crutschow

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The common (ground) connection for the batteries (minus side of the + battery supply and plus side for the - battery supply) and any other circuitry would be the common (coax shield, outer part of an RCA connector, or inner-most contact on a phone plug) of the audio connection.
 

audioguru

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Make the circuit on a printed circuit board, stripboard or perforated board. Connect everything that is shown grounded together. The input and output also have ground wires. The two batteries are connected in series and their junction is connected to ground.

Or make the circuit with a single polarity supply as was shown.
 

crutschow

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The OPA2244 has even lower power supply current than the lousy old LM358 dual and LM324 quad low power opamps.
But those old opamps have pretty bad crossover distortion so maybe the OPA opamps have even more crossover distortion?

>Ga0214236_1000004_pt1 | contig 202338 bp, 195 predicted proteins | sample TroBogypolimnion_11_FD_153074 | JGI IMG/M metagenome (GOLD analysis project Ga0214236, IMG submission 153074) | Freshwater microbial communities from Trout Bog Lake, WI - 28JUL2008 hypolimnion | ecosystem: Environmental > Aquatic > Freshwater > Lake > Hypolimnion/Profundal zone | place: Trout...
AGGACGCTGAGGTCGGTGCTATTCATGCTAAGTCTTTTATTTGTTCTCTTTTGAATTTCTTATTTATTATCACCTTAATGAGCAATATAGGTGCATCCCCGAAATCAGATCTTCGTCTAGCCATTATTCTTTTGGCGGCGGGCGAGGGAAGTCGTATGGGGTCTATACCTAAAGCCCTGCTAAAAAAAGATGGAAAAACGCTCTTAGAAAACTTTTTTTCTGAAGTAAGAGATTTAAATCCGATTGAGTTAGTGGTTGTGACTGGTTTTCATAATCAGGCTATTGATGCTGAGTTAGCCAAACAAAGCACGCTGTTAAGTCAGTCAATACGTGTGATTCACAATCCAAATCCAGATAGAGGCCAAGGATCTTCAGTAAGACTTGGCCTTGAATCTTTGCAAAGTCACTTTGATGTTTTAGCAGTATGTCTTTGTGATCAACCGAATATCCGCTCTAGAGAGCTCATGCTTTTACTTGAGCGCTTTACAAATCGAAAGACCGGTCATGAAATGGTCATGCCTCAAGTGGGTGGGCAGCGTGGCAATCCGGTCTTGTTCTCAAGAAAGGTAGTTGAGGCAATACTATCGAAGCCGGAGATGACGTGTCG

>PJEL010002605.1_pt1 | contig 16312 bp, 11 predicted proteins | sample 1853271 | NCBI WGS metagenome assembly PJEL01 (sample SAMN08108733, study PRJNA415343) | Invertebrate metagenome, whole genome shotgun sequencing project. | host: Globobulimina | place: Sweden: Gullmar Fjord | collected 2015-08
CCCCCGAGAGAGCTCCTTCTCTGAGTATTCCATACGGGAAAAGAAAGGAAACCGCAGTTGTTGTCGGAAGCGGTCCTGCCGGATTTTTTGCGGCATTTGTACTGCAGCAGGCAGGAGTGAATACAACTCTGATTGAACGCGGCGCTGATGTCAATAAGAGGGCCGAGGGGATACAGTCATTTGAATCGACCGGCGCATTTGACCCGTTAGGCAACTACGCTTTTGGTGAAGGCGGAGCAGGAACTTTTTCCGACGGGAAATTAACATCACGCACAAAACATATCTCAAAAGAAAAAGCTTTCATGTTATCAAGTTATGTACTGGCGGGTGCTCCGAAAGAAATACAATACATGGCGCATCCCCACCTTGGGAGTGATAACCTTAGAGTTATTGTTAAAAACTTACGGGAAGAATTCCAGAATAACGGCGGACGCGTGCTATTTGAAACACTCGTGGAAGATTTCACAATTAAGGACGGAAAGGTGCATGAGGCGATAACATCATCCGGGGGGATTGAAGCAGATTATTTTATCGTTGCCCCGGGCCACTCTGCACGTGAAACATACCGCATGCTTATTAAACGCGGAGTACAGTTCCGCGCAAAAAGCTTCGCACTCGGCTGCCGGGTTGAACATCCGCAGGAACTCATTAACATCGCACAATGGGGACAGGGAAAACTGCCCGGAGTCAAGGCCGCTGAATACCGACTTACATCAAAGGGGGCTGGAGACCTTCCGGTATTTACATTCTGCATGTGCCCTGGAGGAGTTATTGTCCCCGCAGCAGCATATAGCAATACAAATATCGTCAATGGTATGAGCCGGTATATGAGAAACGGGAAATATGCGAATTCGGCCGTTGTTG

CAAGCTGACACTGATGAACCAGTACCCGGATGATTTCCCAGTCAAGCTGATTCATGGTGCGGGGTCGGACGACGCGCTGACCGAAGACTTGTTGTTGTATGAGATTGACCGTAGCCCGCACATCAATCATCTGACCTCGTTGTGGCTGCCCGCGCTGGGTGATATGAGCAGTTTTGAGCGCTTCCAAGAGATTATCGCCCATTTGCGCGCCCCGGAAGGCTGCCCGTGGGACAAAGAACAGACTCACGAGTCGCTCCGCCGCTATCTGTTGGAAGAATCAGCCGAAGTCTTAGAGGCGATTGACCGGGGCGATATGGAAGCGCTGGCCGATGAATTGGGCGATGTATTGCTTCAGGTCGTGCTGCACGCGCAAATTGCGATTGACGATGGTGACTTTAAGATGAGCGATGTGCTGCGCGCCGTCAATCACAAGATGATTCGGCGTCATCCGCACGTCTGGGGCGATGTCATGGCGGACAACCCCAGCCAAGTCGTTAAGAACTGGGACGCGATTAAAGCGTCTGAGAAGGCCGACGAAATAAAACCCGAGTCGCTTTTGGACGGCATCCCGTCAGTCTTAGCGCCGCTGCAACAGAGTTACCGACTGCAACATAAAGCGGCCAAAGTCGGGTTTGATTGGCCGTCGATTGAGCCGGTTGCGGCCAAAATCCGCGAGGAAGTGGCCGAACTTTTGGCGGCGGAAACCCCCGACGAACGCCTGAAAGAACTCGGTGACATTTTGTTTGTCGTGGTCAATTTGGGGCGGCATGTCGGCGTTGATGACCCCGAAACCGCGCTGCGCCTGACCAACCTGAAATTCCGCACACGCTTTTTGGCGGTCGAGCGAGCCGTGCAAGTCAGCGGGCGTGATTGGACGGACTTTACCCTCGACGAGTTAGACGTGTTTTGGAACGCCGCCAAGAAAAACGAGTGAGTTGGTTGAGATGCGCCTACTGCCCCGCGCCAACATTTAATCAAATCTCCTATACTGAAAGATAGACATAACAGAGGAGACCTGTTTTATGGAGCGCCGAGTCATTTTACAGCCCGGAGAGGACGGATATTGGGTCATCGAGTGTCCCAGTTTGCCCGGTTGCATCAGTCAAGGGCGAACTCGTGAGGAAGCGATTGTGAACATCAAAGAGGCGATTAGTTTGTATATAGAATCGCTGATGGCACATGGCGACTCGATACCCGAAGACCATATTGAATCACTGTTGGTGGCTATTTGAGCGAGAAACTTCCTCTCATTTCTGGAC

The LM358 and LM324 low power opamps have a very low max frequency at full output level.
The OPA opamps also have a low max frequency (950Hz) at full output level which misses most of the range of audio frequencies.
Those are some good concerns about frequency response and distortion.

The slew rate is typically 0.1V/µS which gives a maximum frequency response of 16kHz at ±1Vpp, which should be adequate for most casual listening requirements. There isn't usually that much high frequency energy in music.

There's no data in the data sheet about crossover distortion, so I can't answer that concern.
 

runslikealpaca

New Member
what kind of op amp should i be using? is there a lower limit to the amount of voltage that can be used? or are all op amps the same and can run on any voltage?
 

crutschow

Well-Known Member
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All op amps are different. There are differences in minimum and maximum voltage ratings, current used, frequency response, slew rate, and whether their inputs and outputs operate at the power supply rails (rail-to-rail). You have to look at the data sheets to determine their capabilities and limitations, and then determine the best for your particular requirements.

Suggest you read a tutorial on op amps such as Operational amplifier - Wikipedia, the free encyclopedia to learn more about them.